Shortstop Elvis Andrus was also frustrated that he couldn't get to the ball either.
"I was praying he could at least slow it down or touch it, knock it my way so I could do something," Andrus said. "I was going to see if I could dive for it, but it was a hard ground ball. There was nothing I could do."
The single, on Darvish's 111th pitch of the night, ruined his chance for Major League history after he had retired 26 straight hitters. But the Rangers still went on to a 7-0 victory over the Astros on Tuesday night at Minute Maid Park.
"I think my teammates were a little more disappointed than I am," Darvish said. "Even if I got the [perfect] game, it doesn't translate to three to five wins. It's still just one win. I think my teammates were more disappointed than me."
Manager Ron Washington pulled Darvish after he gave up the single. Michael Kirkman took over and, after giving up a hit to Jose Altuve, struck out J.D. Martinez to end the game. Washington said 111 pitches were enough this early in the season and added Darvish was coming out no matter what once the bid for the perfect game was over.
"When he's throwing a perfect game, you want to let him get through it," Washington said. "If he had walked a guy or given up a hit, he was coming out. I'm glad it was a hit. If it was a walk, there would be darts in my back."
Darvish admitted he was fatigued in the ninth and said he had just one thought after Gonzalez hit his single.
"That I can now go back to the dugout," Darvish said.
Darvish was trying to throw the sixth no-hitter and the second perfect game in Rangers history. The last no-hitter was Kenny Rogers' perfect game on July 28, 1994, against the Angels. This is the first time a Rangers pitcher has lost a no-hitter with two outs in the ninth. Nolan Ryan threw two no-hitters for the Rangers and lost two more with one out in the ninth in 1989.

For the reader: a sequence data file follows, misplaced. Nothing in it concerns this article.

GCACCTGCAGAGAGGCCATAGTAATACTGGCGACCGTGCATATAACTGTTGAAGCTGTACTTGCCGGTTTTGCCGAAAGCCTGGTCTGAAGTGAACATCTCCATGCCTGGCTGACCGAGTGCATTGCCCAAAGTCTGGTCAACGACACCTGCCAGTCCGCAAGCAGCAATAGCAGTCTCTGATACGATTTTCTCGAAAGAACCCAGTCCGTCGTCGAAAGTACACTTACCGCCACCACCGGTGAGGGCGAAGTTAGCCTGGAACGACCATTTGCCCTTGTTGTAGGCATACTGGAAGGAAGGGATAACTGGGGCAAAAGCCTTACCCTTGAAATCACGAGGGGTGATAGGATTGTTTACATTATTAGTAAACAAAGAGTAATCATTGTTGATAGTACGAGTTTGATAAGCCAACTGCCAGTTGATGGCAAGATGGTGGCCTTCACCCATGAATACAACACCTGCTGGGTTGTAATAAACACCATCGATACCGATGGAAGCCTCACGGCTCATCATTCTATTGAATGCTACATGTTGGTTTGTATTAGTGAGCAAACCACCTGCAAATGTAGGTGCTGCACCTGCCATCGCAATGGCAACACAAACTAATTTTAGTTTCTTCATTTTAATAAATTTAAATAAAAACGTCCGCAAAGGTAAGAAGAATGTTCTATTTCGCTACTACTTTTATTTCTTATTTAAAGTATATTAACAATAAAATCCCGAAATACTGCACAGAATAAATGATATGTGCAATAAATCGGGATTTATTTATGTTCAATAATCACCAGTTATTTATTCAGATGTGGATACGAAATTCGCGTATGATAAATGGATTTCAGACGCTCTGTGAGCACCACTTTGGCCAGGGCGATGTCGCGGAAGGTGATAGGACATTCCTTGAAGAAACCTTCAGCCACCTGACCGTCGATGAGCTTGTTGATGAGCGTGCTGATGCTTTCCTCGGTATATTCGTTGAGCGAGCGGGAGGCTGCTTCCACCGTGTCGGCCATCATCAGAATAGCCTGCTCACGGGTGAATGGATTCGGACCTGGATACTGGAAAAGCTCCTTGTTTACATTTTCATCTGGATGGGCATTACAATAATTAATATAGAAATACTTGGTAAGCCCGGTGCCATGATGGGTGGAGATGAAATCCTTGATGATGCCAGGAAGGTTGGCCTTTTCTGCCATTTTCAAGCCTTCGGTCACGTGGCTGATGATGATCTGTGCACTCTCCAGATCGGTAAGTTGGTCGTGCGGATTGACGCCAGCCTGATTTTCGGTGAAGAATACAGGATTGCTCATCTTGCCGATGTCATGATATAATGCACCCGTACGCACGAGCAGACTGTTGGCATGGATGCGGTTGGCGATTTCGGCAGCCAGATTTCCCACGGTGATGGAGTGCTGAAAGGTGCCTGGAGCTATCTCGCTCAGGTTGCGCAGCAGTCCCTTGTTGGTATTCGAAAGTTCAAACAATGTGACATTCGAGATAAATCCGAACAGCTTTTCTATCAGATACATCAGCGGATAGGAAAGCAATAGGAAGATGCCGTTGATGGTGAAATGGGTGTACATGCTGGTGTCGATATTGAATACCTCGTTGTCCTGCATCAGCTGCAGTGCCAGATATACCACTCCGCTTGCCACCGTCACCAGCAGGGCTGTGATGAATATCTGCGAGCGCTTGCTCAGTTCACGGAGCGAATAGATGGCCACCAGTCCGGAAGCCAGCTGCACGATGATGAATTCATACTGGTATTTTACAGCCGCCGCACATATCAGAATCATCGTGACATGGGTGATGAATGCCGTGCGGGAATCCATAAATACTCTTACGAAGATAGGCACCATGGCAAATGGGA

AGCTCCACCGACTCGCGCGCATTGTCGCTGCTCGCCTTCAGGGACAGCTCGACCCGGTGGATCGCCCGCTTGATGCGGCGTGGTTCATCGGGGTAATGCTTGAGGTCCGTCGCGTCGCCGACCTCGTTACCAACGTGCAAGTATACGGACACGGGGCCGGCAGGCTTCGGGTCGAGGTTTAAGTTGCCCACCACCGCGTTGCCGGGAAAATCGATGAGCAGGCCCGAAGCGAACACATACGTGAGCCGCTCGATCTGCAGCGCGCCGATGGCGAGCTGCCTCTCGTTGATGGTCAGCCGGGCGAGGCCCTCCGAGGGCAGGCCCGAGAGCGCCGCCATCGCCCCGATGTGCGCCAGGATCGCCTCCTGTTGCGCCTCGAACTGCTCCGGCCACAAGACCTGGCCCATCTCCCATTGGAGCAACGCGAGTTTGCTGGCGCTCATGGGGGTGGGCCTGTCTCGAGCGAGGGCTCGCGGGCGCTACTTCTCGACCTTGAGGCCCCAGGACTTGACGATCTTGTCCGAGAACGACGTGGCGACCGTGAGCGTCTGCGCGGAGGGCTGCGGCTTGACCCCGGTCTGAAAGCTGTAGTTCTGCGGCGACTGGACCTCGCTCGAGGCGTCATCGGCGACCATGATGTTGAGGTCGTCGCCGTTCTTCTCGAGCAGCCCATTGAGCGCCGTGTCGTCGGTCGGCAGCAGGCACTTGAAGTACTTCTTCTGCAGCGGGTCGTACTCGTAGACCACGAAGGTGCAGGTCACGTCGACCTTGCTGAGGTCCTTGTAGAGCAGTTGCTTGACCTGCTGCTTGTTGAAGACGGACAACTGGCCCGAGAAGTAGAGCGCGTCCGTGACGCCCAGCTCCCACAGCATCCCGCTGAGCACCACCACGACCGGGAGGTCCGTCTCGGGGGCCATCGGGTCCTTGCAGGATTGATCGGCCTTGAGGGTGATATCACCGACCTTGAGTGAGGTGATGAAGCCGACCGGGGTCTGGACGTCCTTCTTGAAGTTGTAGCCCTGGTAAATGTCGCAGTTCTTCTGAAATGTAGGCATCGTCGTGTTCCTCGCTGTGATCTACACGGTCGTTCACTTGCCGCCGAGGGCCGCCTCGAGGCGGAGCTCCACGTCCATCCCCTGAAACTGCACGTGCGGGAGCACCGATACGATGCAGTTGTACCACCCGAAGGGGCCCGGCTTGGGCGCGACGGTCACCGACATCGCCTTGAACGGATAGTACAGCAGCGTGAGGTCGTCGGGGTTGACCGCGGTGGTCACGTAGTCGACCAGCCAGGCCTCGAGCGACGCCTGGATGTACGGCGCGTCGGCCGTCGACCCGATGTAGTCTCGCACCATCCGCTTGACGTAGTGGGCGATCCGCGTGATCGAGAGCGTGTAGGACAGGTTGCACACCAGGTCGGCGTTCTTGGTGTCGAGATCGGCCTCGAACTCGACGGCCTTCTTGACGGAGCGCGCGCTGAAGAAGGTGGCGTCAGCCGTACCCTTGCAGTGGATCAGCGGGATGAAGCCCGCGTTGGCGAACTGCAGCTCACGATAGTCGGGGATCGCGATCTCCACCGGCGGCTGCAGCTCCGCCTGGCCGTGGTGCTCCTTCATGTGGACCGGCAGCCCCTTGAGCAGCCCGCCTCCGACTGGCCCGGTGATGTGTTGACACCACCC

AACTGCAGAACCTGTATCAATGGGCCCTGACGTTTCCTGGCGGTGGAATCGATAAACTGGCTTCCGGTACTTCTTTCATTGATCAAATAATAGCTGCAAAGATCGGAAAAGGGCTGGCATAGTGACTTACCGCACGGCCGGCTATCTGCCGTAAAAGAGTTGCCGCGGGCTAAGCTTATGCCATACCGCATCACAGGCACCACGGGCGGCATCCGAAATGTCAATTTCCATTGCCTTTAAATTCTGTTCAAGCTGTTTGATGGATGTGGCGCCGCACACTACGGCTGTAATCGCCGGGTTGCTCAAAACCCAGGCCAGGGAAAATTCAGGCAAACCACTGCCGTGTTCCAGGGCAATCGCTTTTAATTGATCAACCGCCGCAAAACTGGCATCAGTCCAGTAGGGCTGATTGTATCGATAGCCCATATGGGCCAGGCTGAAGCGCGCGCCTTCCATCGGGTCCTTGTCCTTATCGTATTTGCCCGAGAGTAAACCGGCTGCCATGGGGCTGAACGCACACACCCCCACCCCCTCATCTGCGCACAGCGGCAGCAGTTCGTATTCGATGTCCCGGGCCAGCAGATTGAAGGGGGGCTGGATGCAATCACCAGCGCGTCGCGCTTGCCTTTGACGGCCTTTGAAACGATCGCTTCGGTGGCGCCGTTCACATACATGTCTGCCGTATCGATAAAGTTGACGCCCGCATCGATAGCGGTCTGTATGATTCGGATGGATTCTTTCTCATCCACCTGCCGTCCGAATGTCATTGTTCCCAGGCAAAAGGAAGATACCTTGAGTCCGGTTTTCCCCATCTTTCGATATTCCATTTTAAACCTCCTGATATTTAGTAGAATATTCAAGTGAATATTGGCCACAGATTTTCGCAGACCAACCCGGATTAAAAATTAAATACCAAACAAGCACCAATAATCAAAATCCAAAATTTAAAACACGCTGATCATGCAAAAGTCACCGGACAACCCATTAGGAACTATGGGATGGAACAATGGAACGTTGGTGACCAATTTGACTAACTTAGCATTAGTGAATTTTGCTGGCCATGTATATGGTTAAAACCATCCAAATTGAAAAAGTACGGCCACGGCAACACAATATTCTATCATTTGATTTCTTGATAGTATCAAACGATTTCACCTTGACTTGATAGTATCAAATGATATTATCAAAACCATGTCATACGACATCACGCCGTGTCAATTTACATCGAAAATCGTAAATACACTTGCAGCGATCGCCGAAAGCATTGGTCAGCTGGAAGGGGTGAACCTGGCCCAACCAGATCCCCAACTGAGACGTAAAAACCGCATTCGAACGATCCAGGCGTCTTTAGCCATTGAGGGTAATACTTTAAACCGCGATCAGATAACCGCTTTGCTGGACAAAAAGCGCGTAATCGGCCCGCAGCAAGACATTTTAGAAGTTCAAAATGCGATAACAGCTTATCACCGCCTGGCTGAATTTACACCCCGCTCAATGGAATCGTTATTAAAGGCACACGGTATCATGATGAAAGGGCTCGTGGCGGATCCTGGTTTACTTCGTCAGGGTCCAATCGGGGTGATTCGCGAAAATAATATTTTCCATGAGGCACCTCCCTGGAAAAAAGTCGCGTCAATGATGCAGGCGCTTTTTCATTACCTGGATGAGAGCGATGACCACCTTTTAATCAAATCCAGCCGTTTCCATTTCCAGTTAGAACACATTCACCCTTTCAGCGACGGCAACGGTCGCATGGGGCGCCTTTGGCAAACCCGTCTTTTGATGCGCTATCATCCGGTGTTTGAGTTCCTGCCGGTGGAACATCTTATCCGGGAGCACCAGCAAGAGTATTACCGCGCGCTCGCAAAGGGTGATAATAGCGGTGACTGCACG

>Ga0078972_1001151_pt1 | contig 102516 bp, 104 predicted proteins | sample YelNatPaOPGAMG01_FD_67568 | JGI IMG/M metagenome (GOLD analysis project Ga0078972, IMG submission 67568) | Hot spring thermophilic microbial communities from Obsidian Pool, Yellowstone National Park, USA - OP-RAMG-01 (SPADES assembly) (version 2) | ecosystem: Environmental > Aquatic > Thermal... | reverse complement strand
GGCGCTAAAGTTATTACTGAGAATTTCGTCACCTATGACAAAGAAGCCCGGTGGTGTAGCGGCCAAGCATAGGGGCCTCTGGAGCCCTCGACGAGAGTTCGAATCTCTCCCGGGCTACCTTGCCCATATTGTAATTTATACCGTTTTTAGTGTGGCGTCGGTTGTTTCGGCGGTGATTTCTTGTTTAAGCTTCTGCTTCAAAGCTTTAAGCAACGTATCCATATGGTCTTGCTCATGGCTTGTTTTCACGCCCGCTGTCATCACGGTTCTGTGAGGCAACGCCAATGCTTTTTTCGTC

"I've learned to not think anything is over until it is," second baseman Ian Kinsler said. "I was definitely thinking what the celebration would be like, but we never take an out for granted. If there is any team that should not take an out for granted, it's this one.
"You can say it's a little bit of a letdown, but it's so much fun to be a part of it whether he completes it or not. He just dominated. I guess this leaves him with something to improve upon."
Darvish was in control from the beginning, striking out the first two batters he faced. He ended up striking out a career-high 14 with a fastball that was clocked as high as 97 mph and an assortment of breaking balls that had the Astros flailing away all night.
"When you're throwing the ball as well as he's throwing, I thought he would get it," Washington said. "It just wasn't meant to be. He had all his pitches working -- curve and slider, splitter, he had a good sinker working, moved his fastball around. He threw the kitchen sink at them and he threw them all over the plate. He dominated them."